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A highly technical and networked society demands that players continuously acquire up-to-date knowledge and skills. Fewer and fewer people today can keep track of the current critical competencies within an industry, let alone across industries. This is a situation familiar to anyone who decides to purchase a car or a more complex electrical appliance. More and more consumers are turning to test reports from Stiftung Warentest, TÜV, or test portals before purchasing to get their bearings and evaluate the differences between manufacturers. In the area of professional training, personnel certifications play a comparable role. What they can achieve and what to look out for when selecting providers.

The professional training market is characterized by a hardly manageable variety of more or less known or unknown training providers and certifiers. They all issue certificates about the success of their participants in their training events, which are called certificates, certificates of attendance, etc.. Without extensive research, it is impossible to assess the meaningfulness of these documents.

Through standardized and transparent testing procedures based on internationally valid standards, independent personnel certification bodies such as PersCert TÜV determine whether people possess specific knowledge and skills. If these can be determined objectively, the personnel certification body issues a final certificate. These final certificates are not valid indefinitely but are renewed after a recertification procedure. The prerequisite for recertification is that the certified person keeps his knowledge up to date.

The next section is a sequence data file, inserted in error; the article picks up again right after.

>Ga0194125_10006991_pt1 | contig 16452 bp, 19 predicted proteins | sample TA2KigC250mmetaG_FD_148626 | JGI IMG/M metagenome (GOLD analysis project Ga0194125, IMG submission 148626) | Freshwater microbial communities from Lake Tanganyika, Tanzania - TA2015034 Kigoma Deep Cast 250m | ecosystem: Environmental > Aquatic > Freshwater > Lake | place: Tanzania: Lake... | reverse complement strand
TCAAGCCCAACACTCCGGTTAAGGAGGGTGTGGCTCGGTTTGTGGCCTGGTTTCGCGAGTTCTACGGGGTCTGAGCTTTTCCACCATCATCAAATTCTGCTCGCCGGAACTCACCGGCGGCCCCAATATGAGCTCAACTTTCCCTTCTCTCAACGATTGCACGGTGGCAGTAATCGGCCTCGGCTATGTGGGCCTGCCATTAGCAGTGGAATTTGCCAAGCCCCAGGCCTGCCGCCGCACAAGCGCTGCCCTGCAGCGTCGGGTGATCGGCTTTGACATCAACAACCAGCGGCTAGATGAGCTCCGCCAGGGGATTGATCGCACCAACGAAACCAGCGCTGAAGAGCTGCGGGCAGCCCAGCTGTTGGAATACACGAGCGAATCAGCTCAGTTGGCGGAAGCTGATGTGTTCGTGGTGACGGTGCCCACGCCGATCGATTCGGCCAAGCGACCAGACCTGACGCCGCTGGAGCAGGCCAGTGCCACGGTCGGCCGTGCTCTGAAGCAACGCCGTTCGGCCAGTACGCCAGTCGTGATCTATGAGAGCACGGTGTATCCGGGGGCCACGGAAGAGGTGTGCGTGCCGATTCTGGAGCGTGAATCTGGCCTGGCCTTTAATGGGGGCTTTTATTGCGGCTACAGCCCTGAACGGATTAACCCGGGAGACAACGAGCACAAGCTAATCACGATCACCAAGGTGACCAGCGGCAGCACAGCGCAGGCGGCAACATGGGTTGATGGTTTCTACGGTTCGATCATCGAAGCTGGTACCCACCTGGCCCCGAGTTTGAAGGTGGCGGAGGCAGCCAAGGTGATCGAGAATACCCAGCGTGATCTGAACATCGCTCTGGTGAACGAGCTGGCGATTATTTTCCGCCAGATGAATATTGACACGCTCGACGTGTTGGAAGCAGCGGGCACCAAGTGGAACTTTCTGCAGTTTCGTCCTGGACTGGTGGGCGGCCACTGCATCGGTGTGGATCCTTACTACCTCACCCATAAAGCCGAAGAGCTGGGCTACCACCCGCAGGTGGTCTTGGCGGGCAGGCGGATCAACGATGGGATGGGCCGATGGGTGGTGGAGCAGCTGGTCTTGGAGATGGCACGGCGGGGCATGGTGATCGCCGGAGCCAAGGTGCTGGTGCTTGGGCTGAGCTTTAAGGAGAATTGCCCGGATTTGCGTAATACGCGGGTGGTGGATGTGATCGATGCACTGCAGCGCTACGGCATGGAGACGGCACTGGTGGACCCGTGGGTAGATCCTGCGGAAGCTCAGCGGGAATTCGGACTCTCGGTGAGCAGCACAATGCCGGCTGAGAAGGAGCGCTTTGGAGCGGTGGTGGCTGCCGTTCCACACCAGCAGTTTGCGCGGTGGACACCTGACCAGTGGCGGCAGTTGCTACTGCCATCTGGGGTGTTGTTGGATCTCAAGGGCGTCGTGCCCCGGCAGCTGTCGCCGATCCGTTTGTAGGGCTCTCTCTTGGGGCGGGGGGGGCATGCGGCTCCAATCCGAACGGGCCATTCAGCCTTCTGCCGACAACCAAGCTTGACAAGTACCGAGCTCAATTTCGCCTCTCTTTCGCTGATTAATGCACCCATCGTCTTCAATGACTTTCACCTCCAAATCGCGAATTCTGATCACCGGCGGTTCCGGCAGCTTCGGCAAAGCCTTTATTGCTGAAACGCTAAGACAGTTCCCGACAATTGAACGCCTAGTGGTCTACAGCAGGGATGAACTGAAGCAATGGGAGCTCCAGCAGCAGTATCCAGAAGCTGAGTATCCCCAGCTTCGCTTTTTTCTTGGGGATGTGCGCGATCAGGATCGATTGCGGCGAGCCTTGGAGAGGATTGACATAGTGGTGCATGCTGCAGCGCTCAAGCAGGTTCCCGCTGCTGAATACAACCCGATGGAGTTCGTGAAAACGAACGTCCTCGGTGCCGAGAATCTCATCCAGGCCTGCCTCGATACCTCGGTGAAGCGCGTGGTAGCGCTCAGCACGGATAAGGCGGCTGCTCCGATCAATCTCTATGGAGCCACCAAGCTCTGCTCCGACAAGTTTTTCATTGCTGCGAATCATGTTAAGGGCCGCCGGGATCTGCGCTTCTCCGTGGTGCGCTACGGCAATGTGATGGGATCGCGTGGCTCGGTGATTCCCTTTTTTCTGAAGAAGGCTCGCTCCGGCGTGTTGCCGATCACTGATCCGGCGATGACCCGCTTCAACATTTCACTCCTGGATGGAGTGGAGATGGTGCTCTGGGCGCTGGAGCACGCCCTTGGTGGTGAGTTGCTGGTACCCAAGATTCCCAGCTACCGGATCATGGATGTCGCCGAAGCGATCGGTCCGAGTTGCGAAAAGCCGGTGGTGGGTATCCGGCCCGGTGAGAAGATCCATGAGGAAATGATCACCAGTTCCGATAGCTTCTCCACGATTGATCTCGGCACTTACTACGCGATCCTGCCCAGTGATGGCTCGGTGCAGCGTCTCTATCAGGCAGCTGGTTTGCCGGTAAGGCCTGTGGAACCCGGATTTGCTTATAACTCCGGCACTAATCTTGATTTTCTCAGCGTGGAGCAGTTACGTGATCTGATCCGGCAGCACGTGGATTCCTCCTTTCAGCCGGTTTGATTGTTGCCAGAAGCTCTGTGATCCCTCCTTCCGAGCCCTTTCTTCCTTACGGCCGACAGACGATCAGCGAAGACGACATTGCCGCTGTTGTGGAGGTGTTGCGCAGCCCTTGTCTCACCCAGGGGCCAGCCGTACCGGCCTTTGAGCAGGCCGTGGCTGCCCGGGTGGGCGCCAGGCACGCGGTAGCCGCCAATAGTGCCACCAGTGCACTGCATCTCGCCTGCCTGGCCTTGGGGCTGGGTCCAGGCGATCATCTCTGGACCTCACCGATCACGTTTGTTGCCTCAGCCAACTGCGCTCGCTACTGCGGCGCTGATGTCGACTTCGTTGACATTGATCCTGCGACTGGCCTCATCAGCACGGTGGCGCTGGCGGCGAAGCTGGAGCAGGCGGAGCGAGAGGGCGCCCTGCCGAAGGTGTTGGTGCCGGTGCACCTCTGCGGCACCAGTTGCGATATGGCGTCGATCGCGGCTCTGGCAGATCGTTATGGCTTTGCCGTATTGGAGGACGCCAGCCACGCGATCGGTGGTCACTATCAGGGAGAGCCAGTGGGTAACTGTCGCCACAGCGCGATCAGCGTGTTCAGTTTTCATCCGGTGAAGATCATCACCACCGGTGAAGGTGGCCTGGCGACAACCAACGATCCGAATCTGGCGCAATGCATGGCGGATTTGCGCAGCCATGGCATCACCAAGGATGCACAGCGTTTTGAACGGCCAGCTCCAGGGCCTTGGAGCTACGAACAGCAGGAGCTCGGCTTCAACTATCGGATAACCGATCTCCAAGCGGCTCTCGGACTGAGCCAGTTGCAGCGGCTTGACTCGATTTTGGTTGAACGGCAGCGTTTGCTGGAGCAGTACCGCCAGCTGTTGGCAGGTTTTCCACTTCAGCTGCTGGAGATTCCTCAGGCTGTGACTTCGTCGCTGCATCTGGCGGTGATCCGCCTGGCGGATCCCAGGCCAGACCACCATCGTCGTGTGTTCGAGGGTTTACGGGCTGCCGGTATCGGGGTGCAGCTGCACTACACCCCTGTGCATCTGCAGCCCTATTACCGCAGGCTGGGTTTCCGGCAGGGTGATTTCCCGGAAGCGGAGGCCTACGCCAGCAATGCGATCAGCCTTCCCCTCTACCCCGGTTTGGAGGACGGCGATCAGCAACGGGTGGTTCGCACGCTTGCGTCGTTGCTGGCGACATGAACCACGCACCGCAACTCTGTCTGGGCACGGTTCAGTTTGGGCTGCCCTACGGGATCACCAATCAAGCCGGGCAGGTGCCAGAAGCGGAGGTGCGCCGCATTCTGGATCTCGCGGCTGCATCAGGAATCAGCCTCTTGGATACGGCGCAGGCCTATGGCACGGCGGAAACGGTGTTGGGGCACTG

Why personnel certification is worthwhile for employees and companies alike

A wide range of occupational groups can be tested and certified. TÜV Rheinland, for example, offers certified qualifications in the areas of production and technology, quality, sustainability, occupational safety and environmental protection, energy, IT and data protection, healthcare, security, and services and sales. With success: every year, around 30,000 people make use of the more than 750 certification programs offered by the independent and accredited certification body PersCert TÜV. For good reason. Employees benefit in many ways:

  • Opportunities for specialization: personnel certifications make it possible to specialize in a targeted way, to shape one’s own career path to fit exactly and to get closer to one’s dream job step by step.
  • Door opener for attractive jobs: Personnel certifications are seals of quality. Especially when it comes to filling attractive positions or management positions, they are increasingly tipping the proverbial scales.
  • Improved chances of promotion: Personnel certifications not only illustrate the competencies of a person, they also prove commitment and thus provide important arguments for the next step on the career ladder.

But it is also worthwhile for companies to invest in the personnel certification of their own employees. For the following reasons, among others:

  • Uniform service and production standards
  • Personnel certification helps to establish uniform standards of employee competence throughout the company.
  • Improved competitive opportunities
  • Tailored personnel certification programs keep companies one step ahead of the competition.
  • International recognition
  • Personnel certification procedures based on DIN EN ISO/IEC 17024 are recognized worldwide.  This makes certifications globally traceable and comparable. This makes it clear to business partners and customers that the company’s own employees have received the best possible training in terms of competencies. In the case of personnel certification by PersCert TÜV, the quality standards “Made in Germany” apply.
  • Targeted personnel development
  • Personnel certifications are a first-class tool in the fight against the increasing shortage of skilled workers. You build up required competencies from your own ranks.
  • Motivated employees
  • Personnel certificates enable your employees to sharpen their own professional profile in a targeted manner. This contributes to their motivation and increases employee loyalty.

What should you look for when choosing a personnel certification body?